NEW YORK – I have just returned from Bhutan, the Himalayan kingdom of unmatched natural beauty, cultural richness, and inspiring self-reflection. From the kingdom’s uniqueness now arises a set of economic and social questions that are of pressing interest for the entire world.
Bhutan’s rugged geography fostered the rise of a hardy population of farmers and herdsmen, and helped to foster a strong Buddhist culture, closely connected in history with Tibet. The population is sparse – roughly 700,000 people on territory the size of France – with agricultural communities nestled in deep valleys and a few herdsmen in the high mountains. Each valley is guarded by a dzong (fortress), which includes monasteries and temples, all dating back centuries and exhibiting a masterful combination of sophisticated architecture and fine arts.
Bhutan’s economy of agriculture and monastic life remained self-sufficient, poor, and isolated until recent decades, when a series of remarkable monarchs began to guide the country toward technological modernization (roads, power, modern health care, and education), international trade (notably with neighboring India), and political democracy. What is incredible is the thoughtfulness with which Bhutan is approaching this process of change, and how Buddhist thinking guides that thoughtfulness. Bhutan is asking itself the question that everyone must ask: how can economic modernization be combined with cultural robustness and social well-being?
In Bhutan, the economic challenge is not growth in gross national product, but in gross national happiness (GNH). I went to Bhutan to understand better how GNH is being applied. There is no formula, but, befitting the seriousness of the challenge and Bhutan’s deep tradition of Buddhist reflection, there is an active and important process of national deliberation. Therein lies the inspiration for all of us.
Part of Bhutan’s GNH revolves, of course, around meeting basic needs – improved health care, reduced maternal and child mortality, greater educational attainment, and better infrastructure, especially electricity, water, and sanitation. This focus on material improvement aimed at meeting basic needs makes sense for a country at Bhutan’s relatively low income level.
Yet GNH goes well beyond broad-based, pro-poor growth. Bhutan is also asking how economic growth can be combined with environmental sustainability – a question that it has answered in part through a massive effort to protect the country’s vast forest cover and its unique biodiversity. It is asking how it can preserve its traditional equality and foster its unique cultural heritage. And it is asking how individuals can maintain their psychological stability in an era of rapid change, marked by urbanization and an onslaught of global communication in a society that had no televisions until a decade ago.
I came to Bhutan after hearing an inspiring speech by Prime Minister Jigme Thinley at the 2010 Delhi Summit on Sustainable Development. Thinley had made two compelling points. The first concerned the environmental devastation that he could observe – including the retreat of glaciers and the loss of land cover – as he flew from Bhutan to India. The second was about the individual and the meaning of happiness. Thinley put it simply: We are each finite and fragile physical beings. How much “stuff” – fast foods, TV commercials, large cars, new gadgets, and latest fashions – can we stuff into ourselves without deranging our own psychological well-being?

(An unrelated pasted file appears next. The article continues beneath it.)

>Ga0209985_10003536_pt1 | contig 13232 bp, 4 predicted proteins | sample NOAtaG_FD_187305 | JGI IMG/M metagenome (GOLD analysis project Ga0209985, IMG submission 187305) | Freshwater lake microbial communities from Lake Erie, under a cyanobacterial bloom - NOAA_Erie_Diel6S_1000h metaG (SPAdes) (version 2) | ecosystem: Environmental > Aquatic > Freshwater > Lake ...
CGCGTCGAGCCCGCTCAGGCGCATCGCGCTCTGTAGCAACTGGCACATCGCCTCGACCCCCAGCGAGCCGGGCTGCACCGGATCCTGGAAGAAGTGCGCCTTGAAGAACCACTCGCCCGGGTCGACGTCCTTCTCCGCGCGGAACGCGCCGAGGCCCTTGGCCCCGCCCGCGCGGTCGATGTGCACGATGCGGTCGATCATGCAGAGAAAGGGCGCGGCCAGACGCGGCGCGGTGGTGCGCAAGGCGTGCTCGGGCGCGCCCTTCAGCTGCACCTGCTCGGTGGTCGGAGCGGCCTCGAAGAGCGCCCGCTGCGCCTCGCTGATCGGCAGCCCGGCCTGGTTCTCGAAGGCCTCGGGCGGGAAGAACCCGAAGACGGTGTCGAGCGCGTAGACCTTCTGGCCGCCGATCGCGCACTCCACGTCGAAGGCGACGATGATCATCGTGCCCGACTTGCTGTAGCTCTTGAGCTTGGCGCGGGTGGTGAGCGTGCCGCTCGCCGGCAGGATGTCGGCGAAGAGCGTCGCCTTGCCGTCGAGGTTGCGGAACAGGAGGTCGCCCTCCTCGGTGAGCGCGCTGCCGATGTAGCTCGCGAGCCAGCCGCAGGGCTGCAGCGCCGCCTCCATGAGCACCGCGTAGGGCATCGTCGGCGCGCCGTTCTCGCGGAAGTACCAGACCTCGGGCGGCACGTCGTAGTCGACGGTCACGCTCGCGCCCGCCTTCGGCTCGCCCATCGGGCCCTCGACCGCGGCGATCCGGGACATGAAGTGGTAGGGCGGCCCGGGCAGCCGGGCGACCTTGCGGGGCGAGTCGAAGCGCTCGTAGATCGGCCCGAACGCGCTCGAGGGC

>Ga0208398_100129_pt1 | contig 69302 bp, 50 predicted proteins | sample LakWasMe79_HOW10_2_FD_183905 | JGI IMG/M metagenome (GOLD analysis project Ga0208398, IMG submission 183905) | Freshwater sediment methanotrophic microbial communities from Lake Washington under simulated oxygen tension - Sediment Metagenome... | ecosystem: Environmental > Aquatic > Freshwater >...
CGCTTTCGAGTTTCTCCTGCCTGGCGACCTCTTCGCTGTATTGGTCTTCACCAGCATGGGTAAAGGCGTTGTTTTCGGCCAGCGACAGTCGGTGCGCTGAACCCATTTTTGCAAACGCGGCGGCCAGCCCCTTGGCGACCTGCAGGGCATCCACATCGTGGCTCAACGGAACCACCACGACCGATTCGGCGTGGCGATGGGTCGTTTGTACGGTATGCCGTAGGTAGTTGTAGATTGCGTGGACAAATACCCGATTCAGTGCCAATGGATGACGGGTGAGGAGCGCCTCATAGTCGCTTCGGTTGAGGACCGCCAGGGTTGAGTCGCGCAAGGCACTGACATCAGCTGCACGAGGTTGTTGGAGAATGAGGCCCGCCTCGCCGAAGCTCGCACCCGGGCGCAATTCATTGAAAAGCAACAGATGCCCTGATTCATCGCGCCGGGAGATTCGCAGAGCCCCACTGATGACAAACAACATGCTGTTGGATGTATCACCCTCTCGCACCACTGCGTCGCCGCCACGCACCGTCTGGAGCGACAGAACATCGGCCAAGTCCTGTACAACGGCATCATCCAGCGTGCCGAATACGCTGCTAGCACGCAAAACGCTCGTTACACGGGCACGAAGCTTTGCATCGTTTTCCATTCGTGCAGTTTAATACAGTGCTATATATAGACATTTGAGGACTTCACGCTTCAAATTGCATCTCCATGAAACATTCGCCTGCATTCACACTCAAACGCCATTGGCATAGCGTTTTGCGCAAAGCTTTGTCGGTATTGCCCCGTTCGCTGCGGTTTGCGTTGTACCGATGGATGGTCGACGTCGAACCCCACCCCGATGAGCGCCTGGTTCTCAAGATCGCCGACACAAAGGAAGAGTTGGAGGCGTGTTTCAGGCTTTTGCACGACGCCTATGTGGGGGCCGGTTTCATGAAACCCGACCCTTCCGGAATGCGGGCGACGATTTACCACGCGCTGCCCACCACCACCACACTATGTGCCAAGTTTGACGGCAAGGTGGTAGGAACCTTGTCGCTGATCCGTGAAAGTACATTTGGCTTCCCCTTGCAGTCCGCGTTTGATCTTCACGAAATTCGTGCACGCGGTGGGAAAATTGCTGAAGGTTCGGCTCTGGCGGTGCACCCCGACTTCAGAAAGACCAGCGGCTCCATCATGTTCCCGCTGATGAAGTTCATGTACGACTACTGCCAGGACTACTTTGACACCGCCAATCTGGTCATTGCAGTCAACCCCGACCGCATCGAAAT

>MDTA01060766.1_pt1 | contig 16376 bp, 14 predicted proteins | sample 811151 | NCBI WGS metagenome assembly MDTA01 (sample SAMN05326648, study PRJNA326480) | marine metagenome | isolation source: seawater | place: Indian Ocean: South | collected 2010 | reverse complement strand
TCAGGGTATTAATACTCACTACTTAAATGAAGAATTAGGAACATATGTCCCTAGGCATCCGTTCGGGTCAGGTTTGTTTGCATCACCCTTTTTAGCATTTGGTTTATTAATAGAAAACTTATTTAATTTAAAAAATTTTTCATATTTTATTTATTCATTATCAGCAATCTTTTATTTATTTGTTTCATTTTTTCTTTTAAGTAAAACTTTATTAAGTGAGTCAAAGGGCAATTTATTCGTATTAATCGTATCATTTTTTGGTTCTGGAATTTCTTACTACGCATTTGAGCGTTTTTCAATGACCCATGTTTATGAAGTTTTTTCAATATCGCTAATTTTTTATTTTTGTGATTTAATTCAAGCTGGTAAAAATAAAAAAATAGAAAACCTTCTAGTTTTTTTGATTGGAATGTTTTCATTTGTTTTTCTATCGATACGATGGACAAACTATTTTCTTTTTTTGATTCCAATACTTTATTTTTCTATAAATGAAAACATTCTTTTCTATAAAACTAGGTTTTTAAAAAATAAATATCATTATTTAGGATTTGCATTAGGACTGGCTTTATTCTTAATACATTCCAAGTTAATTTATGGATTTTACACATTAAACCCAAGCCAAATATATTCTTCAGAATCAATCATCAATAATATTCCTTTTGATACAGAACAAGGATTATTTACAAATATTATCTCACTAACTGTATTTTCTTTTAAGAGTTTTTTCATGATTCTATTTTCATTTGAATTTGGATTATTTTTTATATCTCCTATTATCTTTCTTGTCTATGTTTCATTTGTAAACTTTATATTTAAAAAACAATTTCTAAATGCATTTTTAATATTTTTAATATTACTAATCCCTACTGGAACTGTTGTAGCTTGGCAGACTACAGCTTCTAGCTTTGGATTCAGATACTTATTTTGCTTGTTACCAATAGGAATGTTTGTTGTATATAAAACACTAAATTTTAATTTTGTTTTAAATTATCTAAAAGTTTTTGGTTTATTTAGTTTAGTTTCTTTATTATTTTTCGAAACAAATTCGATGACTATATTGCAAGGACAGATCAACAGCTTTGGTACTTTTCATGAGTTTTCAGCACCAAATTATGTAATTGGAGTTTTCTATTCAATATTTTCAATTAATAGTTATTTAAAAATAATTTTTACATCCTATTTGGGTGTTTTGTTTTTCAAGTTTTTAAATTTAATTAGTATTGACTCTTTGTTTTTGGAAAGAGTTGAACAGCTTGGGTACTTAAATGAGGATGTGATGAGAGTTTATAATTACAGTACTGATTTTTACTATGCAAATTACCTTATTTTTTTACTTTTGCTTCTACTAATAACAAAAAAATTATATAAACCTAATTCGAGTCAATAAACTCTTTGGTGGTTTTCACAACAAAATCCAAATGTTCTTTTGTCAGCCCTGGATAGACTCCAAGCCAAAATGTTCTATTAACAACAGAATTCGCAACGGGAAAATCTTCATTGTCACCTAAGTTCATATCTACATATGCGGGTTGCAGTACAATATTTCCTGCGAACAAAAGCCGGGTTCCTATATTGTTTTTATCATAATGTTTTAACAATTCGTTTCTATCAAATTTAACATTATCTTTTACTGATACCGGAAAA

For the world’s poorest countries, such questions are not the most pressing. Their biggest and most compelling challenge is to meet citizens’ basic needs. But, for more and more countries, Thinley’s reflection on the ultimate sources of well-being is not only timely, but urgent.
Everybody knows how American-style hyper-consumerism can destabilize social relations and lead to aggressiveness, loneliness, greed, and over-work to the point of exhaustion. What is perhaps less recognized is how those trends have accelerated in the United States itself in recent decades. This may be the result of, among other things, the increasing and now relentless onslaught of advertising and public relations. The question of how to guide an economy to produce sustainable happiness – combining material well-being with human health, environmental conservation, and psychological and cultural resiliency – is one that needs addressing everywhere.
Bhutan has many things going its way. It will be able to increase exports of clean, run-of-the-river hydropower to India, thereby earning foreign exchange in a manner that is sustainable and that can fill government coffers to fund education, health care, and infrastructure. The country is also intent on ensuring that the benefits of growth reach all of the population, regardless of region or income level.
There are serious risks. Global climate change threatens Bhutan’s ecology and economy. Incautious and expensive advice from McKinsey and other private consulting firms could help turn Bhutan into a degraded tourist zone. One must hope that the quest for GNH will help steer the country away from such temptations.
The key for Bhutan is to regard GNH as an enduring quest, rather than as a simple checklist. Bhutan’s Buddhist tradition understands happiness not as attachment to goods and services, but as the result of the serious work of inner reflection and compassion toward others.
Bhutan has embarked on such a serious journey. The rest of the world’s economies should do the same.